Jail Safety During COVID-19
The COVID-19 pandemic has altered the way we, as a society, operate in our daily lives. Sheriffs and their leadership have been especially affected due to the challenges operating a detention facility presents during the pandemic. Jails around the country have attempted multiple strategies to protect the inmate population, including isolation, testing, and early release programs. These options may not be available to every jail due to the availability of resources and jail sizes. Sheriffs and local leadership must work together to determine whether their facilities have the need and capability to implement new policies while the nation moves into the “reopening” stage of the pandemic. Below are several suggestions Sheriffs may consider when implementing new strategies to combat the virus within the jail walls.
Consider drafting an intake questionnaire and policy tailored specifically to COVID-19.
Jurisdictions have an intake form to be completed for each new arrestee that is presented to its facility. Sheriffs can work with local medical authorities to draft an intake questionnaire tailored specifically to COVID-19. Additionally, Sheriffs should consider implementing a policy dictating what to do in the event the results of the questionnaire raise suspicion that the individual may be infected. This can include seeking medical assistance, requiring use of personal protective equipment for the inmate, quarantine within the jail, or contracting with another jail to take the inmate.
Conduct the intake process outside the jail facility.
“Social distancing” can be utilized in a jail facility but, due to size and safety constraints, this requires thinking outside of the box. Sheriffs can consider conducting as much of the intake process in the sally port or other large secured area instead of at the intake desk. This option requires some coordination, such as requiring an arresting officer to remain in the patrol car with the arrestee until it is time to begin.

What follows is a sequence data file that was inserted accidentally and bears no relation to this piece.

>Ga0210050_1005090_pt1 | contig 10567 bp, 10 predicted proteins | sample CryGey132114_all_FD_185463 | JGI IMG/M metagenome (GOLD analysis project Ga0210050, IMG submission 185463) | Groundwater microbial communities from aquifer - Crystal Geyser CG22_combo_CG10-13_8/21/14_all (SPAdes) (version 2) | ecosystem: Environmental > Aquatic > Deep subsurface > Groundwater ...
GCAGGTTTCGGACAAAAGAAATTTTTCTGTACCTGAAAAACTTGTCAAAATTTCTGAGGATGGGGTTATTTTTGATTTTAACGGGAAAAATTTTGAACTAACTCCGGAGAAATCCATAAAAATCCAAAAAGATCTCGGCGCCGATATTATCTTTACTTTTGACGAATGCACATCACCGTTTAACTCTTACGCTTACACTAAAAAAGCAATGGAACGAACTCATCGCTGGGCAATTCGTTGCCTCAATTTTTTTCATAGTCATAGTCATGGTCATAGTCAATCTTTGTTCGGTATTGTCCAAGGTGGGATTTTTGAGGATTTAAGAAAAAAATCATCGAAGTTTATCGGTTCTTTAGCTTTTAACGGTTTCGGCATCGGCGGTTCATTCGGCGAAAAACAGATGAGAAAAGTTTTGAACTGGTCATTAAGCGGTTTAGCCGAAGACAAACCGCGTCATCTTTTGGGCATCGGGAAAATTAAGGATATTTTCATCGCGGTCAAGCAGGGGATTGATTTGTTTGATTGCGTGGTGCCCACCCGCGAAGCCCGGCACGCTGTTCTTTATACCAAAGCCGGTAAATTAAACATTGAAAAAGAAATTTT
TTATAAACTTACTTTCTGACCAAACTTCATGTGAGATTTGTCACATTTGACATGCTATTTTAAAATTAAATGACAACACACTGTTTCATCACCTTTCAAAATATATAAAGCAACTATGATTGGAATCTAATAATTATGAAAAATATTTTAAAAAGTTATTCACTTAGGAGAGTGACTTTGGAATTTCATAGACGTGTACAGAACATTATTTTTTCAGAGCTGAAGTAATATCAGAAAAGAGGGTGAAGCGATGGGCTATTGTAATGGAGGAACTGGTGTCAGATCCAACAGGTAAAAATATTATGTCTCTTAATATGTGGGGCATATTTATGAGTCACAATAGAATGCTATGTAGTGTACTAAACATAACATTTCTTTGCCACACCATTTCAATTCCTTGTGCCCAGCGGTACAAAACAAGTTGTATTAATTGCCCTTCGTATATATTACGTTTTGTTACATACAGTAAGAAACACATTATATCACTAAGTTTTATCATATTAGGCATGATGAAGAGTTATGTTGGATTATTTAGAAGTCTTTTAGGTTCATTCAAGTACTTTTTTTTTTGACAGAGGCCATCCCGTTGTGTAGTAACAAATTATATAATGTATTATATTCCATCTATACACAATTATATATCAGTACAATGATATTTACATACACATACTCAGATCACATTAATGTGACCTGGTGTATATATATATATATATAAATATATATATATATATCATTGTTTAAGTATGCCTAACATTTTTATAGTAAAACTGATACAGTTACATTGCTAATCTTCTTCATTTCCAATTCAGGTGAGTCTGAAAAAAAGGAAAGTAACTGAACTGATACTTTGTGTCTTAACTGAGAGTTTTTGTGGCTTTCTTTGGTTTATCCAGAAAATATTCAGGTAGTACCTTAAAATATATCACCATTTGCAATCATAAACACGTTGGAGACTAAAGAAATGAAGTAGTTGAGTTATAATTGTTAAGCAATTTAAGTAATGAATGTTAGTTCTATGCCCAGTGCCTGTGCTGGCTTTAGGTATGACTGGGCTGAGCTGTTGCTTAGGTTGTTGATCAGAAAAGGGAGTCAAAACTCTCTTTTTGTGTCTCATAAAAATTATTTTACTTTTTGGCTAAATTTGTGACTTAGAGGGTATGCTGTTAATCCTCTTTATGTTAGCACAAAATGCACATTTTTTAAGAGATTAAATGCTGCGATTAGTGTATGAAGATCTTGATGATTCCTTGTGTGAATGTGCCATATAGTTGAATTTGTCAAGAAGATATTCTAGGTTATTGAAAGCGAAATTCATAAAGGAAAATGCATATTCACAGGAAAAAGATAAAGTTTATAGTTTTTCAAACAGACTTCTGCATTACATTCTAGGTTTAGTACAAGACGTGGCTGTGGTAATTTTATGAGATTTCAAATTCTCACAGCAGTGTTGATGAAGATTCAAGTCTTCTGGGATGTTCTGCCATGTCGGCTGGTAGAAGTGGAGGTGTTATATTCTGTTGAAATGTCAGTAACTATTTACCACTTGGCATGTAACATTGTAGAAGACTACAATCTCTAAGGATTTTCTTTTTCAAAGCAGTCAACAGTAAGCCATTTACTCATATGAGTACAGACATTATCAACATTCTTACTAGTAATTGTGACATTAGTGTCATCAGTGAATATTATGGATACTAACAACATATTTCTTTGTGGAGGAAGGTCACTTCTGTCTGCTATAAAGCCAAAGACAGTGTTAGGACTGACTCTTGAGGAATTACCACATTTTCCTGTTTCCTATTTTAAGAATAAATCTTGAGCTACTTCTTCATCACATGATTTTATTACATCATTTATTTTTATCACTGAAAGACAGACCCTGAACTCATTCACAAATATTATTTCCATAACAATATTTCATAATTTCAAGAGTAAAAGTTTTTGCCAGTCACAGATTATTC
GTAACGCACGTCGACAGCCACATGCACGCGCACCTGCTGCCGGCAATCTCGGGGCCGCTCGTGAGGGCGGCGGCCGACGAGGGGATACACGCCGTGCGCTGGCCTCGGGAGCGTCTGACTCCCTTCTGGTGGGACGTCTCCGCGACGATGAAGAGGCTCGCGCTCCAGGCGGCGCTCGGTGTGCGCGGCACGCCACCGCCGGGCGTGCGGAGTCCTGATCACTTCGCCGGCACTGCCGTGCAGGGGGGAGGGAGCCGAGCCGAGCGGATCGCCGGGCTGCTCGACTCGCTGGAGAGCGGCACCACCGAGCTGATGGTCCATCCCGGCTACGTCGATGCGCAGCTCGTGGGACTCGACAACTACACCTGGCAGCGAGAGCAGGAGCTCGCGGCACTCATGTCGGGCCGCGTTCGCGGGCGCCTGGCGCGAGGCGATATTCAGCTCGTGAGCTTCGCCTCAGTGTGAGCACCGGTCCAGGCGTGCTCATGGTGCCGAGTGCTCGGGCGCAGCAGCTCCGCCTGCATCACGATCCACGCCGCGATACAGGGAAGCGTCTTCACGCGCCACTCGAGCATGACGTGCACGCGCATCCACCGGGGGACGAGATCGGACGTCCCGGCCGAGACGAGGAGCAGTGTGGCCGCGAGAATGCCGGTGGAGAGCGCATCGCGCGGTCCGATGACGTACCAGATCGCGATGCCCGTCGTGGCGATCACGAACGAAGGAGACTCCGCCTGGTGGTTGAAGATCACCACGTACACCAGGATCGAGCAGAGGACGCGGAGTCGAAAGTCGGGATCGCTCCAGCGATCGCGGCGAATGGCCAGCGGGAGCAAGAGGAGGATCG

Limit exposure from sources other than inmates.
COVID-19 does not discriminate in who contracts the virus. Any person entering the jail facility may be a carrier of it, including officers, detention staff, vendors, and visitors of the jail. Sheriffs may consider implementing policies and programs that limit direct contact with individuals within the jail facility. This may include video conferencing instead of in person visitation, not allowing vendors to enter the jail when making deliveries, and requiring personal protective equipment for anyone who is inside of the facility.
Protect jail staff.
A jail cannot operate if a significant number of staff are infected with COVID-19. Requiring the use of personal protective equipment may lower the risk of exposure for the jail staff. Additionally, the health of jail staff needs to be constantly monitored. If an employee presents COVID-19 symptoms, Sheriffs should consider not allowing that individual in the jail facility until local medical authorities are consulted. Additionally, employees who are at risk if exposed to COVID-19 may be transferred to another department under the Sheriff. Our employment law practice group offers blog posts discussing what an employer can do in these situations and these posts can be found here.
Keeping everyone in the jail up to date on the current status of the pandemic is essential for safety and cooperation. Building trust with the inmate population begins with keeping them informed on the status of COVID-19 within the jail and what the administration is doing to protect them, their families, and jail personnel.
Every jail does not have the same urgency or capability to implement the suggestions above, and our team at Teague Campbell can help tailor a plan to fit your jurisdiction’s needs during the COVID-19 pandemic. Feel free to give us a call.
This update provides general information and does not provide tailored legal advice or establish an attorney-client relationship.